My son, who is 8, has threatened on several occasions to call the NSPCC and tell them all about me. This is usually because I have done something fairly reasonable like closed the TV room for a specified period of time because of excessive roughhousing or insisted that he come along to the playground although he would rather stay home. Tonight, however, if he had announced that he should call the NSPCC, he would have been right.
My daughter, who just turned 6, has been a hair-twirler for years. It started with my hair, then moved on to her own hair when I cut my hair from shoulder-length to chin-length. The switch to her hair also coincided roughly with the end of breastfeeding. I have sought advice on how to cope with hair-twirling and have tried various approaches with limited success. The hair-twirling is annoying, but she has recently upped the ante, and has begun to pick at her body. She has picked her lips and the side of her lips to the extent that she now has an angry scar on one side of her mouth and she can not eat tomatoes because of the acidity. This evening at bath time she was holding one of her fingers rigidly. I asked to look at it. Her fingertip was light purple with a cut in the middle of the tip. I felt that familiar sensation of distress that I have when faced with a parenting problem that I know I am not qualified to approach.
“That finger is infected. You have got to stop picking at yourself.”
“But it wasn’t me, it was Josie!”
“What do you mean, it was Josie?”
“Josie picked at my finger!”
My anger began to rise. There have been continual problems with Josie since Nina started school a year and a half ago. “Did Josie hurt your finger?”
“You have got to tell Josie that she must absolutely not touch your body.”
“Well, maybe it wasn’t just Josie.”
“Nina… if you hurt your own finger, I will be very sad, but I would rather that you tell me the truth.”
“I did most of it. But Josie did pick at it. She picked at my lip too.”
At this point I was furious. It was bad enough that Nina was picking at her own body, but the fact that Josie was joining in put me right over the edge. I lost it.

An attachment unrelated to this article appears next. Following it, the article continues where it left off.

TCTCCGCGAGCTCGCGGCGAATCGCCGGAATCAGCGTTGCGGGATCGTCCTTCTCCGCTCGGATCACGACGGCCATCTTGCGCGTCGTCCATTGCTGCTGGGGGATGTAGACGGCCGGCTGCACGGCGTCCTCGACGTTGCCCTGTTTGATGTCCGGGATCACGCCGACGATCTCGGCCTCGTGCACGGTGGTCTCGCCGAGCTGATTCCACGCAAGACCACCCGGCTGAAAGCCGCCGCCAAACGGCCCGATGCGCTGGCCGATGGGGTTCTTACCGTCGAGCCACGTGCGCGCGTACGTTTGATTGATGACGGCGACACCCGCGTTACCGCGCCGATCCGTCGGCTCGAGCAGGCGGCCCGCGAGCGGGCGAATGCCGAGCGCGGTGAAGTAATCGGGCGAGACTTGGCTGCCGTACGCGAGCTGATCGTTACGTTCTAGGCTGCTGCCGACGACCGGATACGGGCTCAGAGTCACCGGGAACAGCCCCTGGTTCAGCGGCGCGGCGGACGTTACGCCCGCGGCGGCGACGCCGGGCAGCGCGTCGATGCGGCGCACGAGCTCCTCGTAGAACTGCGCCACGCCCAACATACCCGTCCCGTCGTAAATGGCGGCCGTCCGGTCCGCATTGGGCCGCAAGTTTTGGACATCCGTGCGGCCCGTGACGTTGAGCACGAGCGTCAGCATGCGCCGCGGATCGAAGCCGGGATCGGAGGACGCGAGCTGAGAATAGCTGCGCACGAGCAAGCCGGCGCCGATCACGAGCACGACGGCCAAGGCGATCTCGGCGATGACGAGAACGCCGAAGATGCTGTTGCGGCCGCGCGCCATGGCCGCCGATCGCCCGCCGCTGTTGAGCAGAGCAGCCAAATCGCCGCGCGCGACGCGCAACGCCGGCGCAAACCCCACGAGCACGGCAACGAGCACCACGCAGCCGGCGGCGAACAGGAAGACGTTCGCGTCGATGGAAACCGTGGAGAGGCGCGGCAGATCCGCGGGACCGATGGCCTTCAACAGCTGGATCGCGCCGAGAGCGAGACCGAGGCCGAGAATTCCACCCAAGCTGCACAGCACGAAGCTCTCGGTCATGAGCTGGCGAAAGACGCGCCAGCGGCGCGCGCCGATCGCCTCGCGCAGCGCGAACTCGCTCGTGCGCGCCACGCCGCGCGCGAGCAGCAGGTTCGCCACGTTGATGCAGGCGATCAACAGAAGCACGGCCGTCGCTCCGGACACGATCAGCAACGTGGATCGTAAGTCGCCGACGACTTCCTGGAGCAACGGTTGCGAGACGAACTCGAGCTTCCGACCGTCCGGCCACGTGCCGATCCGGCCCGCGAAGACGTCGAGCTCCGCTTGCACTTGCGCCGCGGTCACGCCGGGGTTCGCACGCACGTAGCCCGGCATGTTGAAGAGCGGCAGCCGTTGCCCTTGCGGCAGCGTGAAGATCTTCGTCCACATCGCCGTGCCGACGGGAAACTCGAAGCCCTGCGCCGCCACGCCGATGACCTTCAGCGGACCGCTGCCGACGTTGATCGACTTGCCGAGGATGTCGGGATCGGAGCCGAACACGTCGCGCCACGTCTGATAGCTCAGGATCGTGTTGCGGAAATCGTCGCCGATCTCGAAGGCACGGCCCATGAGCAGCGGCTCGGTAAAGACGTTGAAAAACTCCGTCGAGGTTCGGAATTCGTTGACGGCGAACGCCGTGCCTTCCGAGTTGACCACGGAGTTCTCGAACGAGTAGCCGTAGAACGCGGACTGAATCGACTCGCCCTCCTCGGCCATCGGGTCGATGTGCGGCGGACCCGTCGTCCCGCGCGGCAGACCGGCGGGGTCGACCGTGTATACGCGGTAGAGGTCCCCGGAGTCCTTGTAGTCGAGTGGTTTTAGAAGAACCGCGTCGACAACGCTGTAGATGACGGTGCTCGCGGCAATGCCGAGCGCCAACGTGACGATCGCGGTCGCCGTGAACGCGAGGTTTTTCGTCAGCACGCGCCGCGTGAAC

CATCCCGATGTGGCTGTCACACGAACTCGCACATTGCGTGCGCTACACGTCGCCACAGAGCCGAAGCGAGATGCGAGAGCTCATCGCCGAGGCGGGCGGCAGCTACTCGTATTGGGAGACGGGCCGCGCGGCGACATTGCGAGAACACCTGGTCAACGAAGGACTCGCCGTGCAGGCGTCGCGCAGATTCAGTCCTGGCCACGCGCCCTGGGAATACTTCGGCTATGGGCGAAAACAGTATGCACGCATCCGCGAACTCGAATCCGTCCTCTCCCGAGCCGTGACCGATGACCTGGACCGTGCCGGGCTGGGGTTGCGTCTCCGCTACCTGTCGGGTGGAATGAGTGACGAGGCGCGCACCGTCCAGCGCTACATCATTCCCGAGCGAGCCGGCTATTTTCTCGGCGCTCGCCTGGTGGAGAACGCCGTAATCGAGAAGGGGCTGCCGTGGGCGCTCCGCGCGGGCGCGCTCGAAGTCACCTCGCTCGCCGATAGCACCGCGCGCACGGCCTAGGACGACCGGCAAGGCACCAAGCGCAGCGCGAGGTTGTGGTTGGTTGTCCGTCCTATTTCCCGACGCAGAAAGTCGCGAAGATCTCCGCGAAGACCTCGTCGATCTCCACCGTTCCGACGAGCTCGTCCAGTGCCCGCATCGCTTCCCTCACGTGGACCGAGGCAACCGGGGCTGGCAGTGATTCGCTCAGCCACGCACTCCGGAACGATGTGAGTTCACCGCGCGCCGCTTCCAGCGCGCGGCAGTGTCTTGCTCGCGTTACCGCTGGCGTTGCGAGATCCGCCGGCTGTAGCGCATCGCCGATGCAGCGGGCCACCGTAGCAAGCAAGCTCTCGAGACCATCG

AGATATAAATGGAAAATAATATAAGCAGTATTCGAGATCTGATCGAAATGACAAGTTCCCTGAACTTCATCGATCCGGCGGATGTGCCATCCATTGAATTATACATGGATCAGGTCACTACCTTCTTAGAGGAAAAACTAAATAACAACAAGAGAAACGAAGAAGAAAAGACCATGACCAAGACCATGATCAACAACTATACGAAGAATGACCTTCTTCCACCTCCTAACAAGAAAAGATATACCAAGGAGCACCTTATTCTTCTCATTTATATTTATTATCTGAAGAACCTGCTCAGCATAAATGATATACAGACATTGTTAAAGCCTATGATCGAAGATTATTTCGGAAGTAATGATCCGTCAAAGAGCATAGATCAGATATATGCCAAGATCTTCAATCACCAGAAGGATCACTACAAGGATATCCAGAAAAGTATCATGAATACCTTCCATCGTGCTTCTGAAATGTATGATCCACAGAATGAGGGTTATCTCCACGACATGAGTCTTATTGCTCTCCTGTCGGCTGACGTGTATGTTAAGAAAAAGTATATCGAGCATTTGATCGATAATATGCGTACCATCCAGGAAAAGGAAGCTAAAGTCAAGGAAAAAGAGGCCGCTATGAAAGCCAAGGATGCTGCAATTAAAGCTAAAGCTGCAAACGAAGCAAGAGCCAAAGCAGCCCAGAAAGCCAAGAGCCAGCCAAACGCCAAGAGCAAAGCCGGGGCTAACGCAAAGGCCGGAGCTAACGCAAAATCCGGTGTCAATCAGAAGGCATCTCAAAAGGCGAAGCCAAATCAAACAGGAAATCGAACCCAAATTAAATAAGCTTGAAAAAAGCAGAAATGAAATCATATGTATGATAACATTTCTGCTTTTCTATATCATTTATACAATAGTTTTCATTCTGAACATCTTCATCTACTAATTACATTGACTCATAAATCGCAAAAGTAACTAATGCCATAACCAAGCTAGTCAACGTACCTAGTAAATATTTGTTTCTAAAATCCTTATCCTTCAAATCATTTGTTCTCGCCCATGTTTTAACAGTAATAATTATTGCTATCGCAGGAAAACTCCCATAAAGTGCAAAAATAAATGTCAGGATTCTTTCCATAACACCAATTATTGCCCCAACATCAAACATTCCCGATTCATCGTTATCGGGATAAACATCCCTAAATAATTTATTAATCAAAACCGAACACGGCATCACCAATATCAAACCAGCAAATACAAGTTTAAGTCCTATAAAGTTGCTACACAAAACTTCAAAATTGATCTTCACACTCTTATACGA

“Do you not understand about infection? I’m going to have to take you to the doctor. Do you know what can happen if your finger is too infected?”
Oh, no, Beth, don’t do it, stop right there and you still have a chance. But the anger was swirling all through me and I didn’t listen to the tiny voice telling me to stop. “If your finger is too infected, they could have to cut off the tip.”
Nina went white. She started to cry. Sam, my son, said, sensibly echoing my own tiny voice, “Stop right there. Just stop.”
“But how long will it take to heal?” Nina implored.
I felt what people who hit their children must feel immediately after they’ve raised their hand. “I’m sorry Nina. They are not going to cut off your fingertip. That can be healed. They can give us antibiotics, and it will heal. It will maybe take a few days. I went overboard. I’m sorry. But it is true that infection is very dangerous and that you should not break your skin. Will you leave it alone when it heals?”
“I will, I will.”
What I have always wanted for Nina, more than anything else, is for her to feel good about herself. The hair-twirling and the small cuts on her arms and fingers are indications that her self-esteem is at risk. Because I am her mother, not only do I need to deal with this issue, but I also feel more than partly responsible for her having this issue at all.
I think the path that I need to travel is obvious. I need to love myself more. I need to set a better example. This includes not squeezing my pimples and trying to see my faded black cardigans as charcoal gray. It includes speaking positively of myself as often as possible.
And I need to love Nina more as well. I need to love her as bravely as I possibly can. I need to focus on her strengths and celebrate her. I need to look more at the girl, and less at the shadow. May it be so.